Undergraduate students in EPFL’s architecture program have designed a new children’s pavilion for Servion Zoo. The structure, which the team built out of recycled materials, will be unveiled on 4 June.
What makes the ideal classroom? Where does a structure like this fit in at a zoo? These are just some of the questions that students in EPFL’s undergraduate program in architecture grappled with last semester. After being approached by Servion Zoo near Lausanne, the students designed and built a wooden pavilion with a slate roof, sourcing their construction materials online and from specialist recycling facilities. The structure, nestled between the monkey and snow leopard enclosures, will host talks and temporary exhibitions for young visitors. The students will take to the stage for a special concert to mark the opening of the new pavilion on 4 June.
As good as new
“The Lausanne city council has launched its Lausanne-réutilise recycling website, and the Swiss government is working on a new directory of construction material recycling firms – so this project is very much in keeping with a much wider movement,” says Martin Fröhlich, an associate professor from Berlin who, along with Anja Fröhlich, co-directs EPFL’s Laboratory of Elementary Architecture and Studies of Types (EAST). “By using recycled materials, the students have built a structure that’s as good as new without the waste. What’s more, the pavilion is easy to dismantle, meaning the components can be used again and again.”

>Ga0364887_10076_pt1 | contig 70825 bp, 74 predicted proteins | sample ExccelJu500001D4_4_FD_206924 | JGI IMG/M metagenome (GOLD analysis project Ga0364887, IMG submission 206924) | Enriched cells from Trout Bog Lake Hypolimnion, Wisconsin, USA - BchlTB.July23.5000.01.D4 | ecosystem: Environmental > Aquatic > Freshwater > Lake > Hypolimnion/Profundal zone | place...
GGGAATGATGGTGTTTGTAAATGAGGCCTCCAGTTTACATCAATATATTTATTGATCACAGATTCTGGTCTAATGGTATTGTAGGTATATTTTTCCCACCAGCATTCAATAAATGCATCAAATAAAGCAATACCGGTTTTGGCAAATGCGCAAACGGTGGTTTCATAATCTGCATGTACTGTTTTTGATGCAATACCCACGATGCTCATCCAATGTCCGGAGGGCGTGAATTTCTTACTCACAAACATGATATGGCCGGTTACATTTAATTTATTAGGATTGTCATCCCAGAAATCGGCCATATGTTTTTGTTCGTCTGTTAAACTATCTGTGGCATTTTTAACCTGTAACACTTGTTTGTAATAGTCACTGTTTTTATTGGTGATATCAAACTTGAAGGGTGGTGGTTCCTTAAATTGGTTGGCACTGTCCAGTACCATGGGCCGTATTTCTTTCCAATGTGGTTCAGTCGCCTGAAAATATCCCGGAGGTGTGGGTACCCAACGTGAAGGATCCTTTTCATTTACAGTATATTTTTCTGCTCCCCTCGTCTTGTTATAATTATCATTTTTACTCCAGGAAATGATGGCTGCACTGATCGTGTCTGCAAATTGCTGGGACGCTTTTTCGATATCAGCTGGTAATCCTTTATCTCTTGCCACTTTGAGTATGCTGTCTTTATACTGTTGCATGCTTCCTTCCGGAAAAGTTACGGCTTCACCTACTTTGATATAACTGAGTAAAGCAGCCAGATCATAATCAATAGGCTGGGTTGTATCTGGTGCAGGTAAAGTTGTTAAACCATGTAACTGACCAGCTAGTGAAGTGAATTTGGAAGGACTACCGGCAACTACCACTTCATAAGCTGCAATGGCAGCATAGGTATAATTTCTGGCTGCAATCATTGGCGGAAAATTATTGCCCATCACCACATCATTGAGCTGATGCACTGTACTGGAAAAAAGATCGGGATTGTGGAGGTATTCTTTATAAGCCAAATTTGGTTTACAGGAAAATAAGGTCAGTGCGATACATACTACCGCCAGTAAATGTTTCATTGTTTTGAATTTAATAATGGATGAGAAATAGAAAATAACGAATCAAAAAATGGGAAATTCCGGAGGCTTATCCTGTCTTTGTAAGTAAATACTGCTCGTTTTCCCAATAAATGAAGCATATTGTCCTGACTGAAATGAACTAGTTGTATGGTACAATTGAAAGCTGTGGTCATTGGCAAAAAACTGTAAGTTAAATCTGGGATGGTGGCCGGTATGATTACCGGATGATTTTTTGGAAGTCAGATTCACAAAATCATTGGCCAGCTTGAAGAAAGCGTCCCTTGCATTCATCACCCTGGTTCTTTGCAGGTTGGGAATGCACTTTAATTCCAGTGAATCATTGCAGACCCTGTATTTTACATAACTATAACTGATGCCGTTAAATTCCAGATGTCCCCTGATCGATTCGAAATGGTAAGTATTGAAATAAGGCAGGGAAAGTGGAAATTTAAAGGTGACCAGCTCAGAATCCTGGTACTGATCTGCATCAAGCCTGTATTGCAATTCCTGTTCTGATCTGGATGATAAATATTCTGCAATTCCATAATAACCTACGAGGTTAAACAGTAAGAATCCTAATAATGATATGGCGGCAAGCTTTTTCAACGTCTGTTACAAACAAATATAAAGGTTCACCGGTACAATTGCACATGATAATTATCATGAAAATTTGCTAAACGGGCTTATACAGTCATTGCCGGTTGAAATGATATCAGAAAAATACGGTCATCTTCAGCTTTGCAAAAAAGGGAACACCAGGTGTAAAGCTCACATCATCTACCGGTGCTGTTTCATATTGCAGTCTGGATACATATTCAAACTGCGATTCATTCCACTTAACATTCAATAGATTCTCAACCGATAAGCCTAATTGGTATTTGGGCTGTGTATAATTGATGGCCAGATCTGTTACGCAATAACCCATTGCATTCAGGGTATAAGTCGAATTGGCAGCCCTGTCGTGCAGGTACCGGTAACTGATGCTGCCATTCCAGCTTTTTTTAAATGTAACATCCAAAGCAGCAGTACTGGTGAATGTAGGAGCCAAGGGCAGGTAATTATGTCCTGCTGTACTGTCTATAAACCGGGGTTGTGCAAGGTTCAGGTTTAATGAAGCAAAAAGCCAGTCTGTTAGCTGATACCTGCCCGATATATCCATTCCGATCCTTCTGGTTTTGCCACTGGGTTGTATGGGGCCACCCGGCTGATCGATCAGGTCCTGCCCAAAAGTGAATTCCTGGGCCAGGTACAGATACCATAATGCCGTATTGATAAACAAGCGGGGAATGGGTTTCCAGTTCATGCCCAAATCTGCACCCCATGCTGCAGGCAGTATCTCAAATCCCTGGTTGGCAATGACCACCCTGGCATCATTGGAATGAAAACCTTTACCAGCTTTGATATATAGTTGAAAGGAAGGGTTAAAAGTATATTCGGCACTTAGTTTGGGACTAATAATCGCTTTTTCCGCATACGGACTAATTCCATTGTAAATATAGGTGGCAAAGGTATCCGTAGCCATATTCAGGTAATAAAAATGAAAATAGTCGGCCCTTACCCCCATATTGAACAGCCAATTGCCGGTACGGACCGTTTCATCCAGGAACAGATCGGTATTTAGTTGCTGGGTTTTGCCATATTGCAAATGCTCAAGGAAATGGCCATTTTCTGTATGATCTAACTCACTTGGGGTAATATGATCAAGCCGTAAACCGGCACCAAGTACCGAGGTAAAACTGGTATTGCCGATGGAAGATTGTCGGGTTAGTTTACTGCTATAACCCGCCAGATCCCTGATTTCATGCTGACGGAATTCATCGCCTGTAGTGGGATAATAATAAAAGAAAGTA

The students chose wood as their construction material for sustainability reasons, used hand tools instead of power tools wherever possible, and sourced naturally made wood stain from a small-scale supplier in Finland.
Servion Zoo is home to over 200 animals of 60 different species. The zoo is set to expand from its current 11 acres in the coming months, as the owners plan to extend out into 4 acres of woodland to the south-east of the site to make more space for the animals. The EPFL pavilion will move to a lakeside location in the extension once the work is complete – something that the students had to factor into their thinking. The budding architects spent the winter semester studying flagship school projects, and paid a visit to the world-famous Berlin Zoo, to prepare for the task ahead.
This year marks the fifth anniversary of EPFL’s EAST Lab. The lab’s co-directors, Anja and Martin Fröhlich, set architecture undergraduates an annual challenge: to design and build a full-scale object using good-as-new recycled construction materials. In 2016, students reclaimed and reused materials from the International Olympic Committee’s old building, which was being demolished at the time. In 2017, they teamed up with the Swiss Alpine Club to build huts in the mountains. And last year, the students recycled components from a disused industrial site in Saint-Aubin, Fribourg Canton.